Jack Shumann, the son of LaVerne and either Roger Shumann or Jack Holmes. He bears the first name of one and the last name of the other. He is enraged when anyone asks who his father is. The reporter buys him ice cream and candy. Jack sleeps in the reporter’s bed with Roger and LaVerne. He calls team members by their first names.
Jack Holmes, a parachutist and member of the team. He is described as taller than the others. Toward the end, he has injured his leg but continues to perform. Unlike Roger, he becomes violently jealous when anyone other than Roger shows interest in LaVerne. On one occasion, he attacks the reporter while enjoying his hospitality.
Jiggs, a mechanic and member of the team. He is short and stocky. He is caught up in acquiring a new pair of boots, even though there is less than enough money for food and lodging. A former exhibition parachutist, he leaves the team and returns to his previous line of work. He is a heavy drinker, and his inability to perform his duties results in the first crash.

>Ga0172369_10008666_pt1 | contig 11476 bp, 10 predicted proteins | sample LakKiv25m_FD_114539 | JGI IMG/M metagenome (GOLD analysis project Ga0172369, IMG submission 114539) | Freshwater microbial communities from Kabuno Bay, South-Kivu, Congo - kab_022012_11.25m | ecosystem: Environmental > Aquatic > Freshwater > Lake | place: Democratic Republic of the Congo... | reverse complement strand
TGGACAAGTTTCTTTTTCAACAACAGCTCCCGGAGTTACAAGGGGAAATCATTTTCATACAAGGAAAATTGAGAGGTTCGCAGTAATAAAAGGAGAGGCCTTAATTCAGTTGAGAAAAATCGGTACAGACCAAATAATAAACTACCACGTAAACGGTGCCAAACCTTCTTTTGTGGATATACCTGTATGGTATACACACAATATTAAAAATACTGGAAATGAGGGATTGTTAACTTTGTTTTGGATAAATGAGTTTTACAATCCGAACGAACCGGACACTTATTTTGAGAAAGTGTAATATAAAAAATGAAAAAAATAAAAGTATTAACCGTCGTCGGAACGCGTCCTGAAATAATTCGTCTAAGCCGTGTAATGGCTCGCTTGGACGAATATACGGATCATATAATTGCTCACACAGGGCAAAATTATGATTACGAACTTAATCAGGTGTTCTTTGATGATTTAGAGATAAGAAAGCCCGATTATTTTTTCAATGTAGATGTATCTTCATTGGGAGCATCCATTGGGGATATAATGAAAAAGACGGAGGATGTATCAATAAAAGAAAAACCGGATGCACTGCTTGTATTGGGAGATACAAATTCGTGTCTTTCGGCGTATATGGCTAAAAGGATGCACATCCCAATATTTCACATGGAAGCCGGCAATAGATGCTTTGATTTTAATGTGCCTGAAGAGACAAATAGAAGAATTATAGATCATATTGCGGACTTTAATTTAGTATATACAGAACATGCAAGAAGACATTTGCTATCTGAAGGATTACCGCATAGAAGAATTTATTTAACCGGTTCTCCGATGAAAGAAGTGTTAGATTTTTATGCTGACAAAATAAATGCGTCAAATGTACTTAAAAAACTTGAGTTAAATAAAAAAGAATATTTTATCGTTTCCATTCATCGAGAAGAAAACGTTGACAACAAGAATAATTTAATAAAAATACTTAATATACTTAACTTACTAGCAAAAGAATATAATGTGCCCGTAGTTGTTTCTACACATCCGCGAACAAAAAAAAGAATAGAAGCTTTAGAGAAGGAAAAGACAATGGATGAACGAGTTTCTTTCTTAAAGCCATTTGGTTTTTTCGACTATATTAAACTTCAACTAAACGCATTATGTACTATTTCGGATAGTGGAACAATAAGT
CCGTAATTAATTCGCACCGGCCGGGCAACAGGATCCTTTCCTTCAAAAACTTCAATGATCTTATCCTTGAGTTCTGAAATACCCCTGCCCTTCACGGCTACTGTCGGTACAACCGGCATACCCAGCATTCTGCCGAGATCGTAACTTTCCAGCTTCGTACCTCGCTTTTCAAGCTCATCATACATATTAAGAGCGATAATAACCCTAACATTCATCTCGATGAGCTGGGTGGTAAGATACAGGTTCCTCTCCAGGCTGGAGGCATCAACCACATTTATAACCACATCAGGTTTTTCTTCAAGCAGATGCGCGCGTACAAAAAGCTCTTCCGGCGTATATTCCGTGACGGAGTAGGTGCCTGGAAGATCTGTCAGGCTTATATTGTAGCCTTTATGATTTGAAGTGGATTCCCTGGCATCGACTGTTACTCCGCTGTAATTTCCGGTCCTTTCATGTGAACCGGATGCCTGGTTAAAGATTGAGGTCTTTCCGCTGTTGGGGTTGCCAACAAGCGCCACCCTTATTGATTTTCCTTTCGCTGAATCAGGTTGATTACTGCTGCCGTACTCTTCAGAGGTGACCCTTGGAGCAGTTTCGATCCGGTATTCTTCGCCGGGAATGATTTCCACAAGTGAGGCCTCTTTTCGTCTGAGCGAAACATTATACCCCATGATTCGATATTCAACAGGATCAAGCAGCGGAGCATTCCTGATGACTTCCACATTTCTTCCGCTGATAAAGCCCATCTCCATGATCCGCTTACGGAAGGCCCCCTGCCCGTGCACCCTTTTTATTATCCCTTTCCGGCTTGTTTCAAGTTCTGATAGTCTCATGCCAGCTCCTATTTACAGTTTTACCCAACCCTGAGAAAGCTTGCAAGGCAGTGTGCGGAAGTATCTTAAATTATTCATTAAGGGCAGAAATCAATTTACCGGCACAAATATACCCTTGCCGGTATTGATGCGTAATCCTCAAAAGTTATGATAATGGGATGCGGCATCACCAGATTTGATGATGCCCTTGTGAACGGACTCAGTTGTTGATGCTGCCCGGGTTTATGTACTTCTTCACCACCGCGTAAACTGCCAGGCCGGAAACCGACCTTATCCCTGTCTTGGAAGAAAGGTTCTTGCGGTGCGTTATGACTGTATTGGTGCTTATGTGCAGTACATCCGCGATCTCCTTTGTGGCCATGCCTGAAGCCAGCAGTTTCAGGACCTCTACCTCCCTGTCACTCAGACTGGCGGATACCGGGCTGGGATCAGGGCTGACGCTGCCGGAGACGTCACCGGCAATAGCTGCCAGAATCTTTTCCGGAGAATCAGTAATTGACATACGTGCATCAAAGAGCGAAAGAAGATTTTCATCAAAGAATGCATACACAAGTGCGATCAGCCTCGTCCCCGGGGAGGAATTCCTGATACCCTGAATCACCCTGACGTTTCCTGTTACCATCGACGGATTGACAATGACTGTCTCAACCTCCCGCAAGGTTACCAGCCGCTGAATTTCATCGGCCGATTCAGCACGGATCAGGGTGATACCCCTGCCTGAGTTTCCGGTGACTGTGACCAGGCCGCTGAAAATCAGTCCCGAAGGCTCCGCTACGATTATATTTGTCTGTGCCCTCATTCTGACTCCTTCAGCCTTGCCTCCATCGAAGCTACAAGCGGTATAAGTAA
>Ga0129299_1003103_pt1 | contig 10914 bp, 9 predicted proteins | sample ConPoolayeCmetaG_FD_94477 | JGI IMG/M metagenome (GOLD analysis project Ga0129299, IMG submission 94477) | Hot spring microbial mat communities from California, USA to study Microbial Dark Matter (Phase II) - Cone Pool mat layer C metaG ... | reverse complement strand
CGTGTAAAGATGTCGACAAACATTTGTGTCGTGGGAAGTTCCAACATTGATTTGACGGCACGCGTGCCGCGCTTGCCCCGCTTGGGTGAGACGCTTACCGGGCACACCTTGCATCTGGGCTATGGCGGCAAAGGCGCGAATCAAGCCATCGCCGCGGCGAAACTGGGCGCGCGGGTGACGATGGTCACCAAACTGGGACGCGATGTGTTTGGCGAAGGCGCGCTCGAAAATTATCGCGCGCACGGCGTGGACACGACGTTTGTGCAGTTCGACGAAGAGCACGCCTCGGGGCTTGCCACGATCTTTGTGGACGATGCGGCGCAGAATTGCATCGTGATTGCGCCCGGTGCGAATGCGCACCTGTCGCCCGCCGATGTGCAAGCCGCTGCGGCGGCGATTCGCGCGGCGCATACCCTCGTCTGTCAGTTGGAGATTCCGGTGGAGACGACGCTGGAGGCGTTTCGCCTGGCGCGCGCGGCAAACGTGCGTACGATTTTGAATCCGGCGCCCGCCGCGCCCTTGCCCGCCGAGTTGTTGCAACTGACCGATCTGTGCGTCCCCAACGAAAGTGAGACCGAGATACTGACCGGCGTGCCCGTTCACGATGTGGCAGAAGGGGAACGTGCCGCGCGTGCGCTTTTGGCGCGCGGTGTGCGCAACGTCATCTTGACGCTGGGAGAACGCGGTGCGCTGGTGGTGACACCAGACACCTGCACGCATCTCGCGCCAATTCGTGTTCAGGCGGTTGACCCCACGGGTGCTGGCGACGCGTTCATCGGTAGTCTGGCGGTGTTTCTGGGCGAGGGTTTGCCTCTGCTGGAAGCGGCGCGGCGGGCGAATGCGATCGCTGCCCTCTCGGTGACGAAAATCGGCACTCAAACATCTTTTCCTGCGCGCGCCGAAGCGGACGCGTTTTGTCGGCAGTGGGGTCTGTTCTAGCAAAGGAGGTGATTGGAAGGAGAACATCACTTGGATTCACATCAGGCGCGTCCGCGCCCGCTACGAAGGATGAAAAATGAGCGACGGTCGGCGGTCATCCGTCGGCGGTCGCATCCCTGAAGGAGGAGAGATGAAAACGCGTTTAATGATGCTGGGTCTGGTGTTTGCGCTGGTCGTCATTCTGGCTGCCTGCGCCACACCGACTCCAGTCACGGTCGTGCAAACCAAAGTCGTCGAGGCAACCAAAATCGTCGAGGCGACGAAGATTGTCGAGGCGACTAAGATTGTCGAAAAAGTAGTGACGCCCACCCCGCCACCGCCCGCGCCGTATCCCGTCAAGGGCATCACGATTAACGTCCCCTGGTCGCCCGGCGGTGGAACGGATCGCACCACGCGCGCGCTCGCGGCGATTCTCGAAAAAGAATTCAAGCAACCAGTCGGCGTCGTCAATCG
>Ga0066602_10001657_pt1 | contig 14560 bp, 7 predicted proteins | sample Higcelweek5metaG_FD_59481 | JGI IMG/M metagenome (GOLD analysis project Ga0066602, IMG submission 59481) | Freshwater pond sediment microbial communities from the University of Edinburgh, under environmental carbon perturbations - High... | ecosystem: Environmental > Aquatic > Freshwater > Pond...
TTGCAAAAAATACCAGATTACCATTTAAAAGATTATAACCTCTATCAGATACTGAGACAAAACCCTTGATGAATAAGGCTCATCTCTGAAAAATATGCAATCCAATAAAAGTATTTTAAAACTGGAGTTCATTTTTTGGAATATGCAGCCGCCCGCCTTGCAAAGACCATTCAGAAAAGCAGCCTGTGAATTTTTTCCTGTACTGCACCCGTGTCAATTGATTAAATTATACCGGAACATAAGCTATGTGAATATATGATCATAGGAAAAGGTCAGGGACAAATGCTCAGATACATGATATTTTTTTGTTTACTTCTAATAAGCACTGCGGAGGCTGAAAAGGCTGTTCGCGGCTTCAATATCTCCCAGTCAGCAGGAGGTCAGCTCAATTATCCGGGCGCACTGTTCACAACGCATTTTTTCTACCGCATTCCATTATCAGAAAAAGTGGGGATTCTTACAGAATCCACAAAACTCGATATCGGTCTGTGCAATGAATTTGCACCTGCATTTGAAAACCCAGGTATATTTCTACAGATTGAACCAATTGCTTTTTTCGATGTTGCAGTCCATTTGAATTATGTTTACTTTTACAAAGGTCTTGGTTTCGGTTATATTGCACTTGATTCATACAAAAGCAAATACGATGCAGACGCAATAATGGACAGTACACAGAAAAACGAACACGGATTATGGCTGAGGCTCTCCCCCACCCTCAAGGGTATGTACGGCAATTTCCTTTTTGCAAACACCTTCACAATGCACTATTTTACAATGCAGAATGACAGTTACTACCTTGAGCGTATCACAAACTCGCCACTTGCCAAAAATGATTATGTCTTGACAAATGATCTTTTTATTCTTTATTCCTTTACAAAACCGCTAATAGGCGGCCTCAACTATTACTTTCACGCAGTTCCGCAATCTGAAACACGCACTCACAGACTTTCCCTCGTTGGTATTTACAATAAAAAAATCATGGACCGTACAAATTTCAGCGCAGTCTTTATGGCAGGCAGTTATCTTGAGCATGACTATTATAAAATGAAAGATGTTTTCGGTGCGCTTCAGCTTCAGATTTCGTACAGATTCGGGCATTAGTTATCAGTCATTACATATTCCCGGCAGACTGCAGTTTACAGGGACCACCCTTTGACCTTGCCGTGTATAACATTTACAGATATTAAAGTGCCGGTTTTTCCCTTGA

Hagood, the reporter’s editor. He is hard-nosed and businesslike on the surface, but he relents, giving money to the reporter and reversing his decisions to fire him.
Colonel H. I. Feinman
Colonel H. I. Feinman, the chairman of the New Valois Sewage Board. The airport, which is more or less the result of his efforts, is named for him. He is also the authority who decides that Roger will be permitted to fly the death plane. He utilizes all the available beds for his guests, leaving the flying teams with no lodging other than in town.
Dr. Carl Shumann
Dr. Carl Shumann, a Midwestern family physician. A good man, he makes little money, serving his patients in any place and any kind of weather. Having financed Roger’s first plane, he has mortgaged and lost his home and is now living in a smaller one. He and his wife take in young Jack without knowing whether he is their grandson. He throws the reporter’s money in the fire, thinking that it has come from LaVerne.